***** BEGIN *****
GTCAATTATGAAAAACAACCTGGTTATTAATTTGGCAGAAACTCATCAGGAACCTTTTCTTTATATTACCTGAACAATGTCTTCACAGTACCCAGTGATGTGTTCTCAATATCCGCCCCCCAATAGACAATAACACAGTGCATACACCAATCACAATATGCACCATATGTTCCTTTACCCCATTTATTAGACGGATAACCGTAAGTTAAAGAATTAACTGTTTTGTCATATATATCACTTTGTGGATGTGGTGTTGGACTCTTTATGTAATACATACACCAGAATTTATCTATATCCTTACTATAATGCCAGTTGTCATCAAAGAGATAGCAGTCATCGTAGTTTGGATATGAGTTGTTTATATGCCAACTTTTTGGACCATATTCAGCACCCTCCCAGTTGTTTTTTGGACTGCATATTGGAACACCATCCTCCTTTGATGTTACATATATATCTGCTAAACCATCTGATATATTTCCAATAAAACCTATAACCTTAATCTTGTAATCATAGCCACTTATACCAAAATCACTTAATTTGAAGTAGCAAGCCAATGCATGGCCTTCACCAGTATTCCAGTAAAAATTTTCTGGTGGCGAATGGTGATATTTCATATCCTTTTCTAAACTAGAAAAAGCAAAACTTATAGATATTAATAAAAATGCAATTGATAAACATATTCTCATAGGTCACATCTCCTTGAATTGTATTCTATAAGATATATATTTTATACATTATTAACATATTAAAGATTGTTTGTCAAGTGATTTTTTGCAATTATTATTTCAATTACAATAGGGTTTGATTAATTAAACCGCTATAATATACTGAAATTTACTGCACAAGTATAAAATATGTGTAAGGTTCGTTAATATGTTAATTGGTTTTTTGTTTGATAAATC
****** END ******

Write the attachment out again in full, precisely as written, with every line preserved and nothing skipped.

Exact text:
GTCAATTATGAAAAACAACCTGGTTATTAATTTGGCAGAAACTCATCAGGAACCTTTTCTTTATATTACCTGAACAATGTCTTCACAGTACCCAGTGATGTGTTCTCAATATCCGCCCCCCAATAGACAATAACACAGTGCATACACCAATCACAATATGCACCATATGTTCCTTTACCCCATTTATTAGACGGATAACCGTAAGTTAAAGAATTAACTGTTTTGTCATATATATCACTTTGTGGATGTGGTGTTGGACTCTTTATGTAATACATACACCAGAATTTATCTATATCCTTACTATAATGCCAGTTGTCATCAAAGAGATAGCAGTCATCGTAGTTTGGATATGAGTTGTTTATATGCCAACTTTTTGGACCATATTCAGCACCCTCCCAGTTGTTTTTTGGACTGCATATTGGAACACCATCCTCCTTTGATGTTACATATATATCTGCTAAACCATCTGATATATTTCCAATAAAACCTATAACCTTAATCTTGTAATCATAGCCACTTATACCAAAATCACTTAATTTGAAGTAGCAAGCCAATGCATGGCCTTCACCAGTATTCCAGTAAAAATTTTCTGGTGGCGAATGGTGATATTTCATATCCTTTTCTAAACTAGAAAAAGCAAAACTTATAGATATTAATAAAAATGCAATTGATAAACATATTCTCATAGGTCACATCTCCTTGAATTGTATTCTATAAGATATATATTTTATACATTATTAACATATTAAAGATTGTTTGTCAAGTGATTTTTTGCAATTATTATTTCAATTACAATAGGGTTTGATTAATTAAACCGCTATAATATACTGAAATTTACTGCACAAGTATAAAATATGTGTAAGGTTCGTTAATATGTTAATTGGTTTTTTGTTTGATAAATC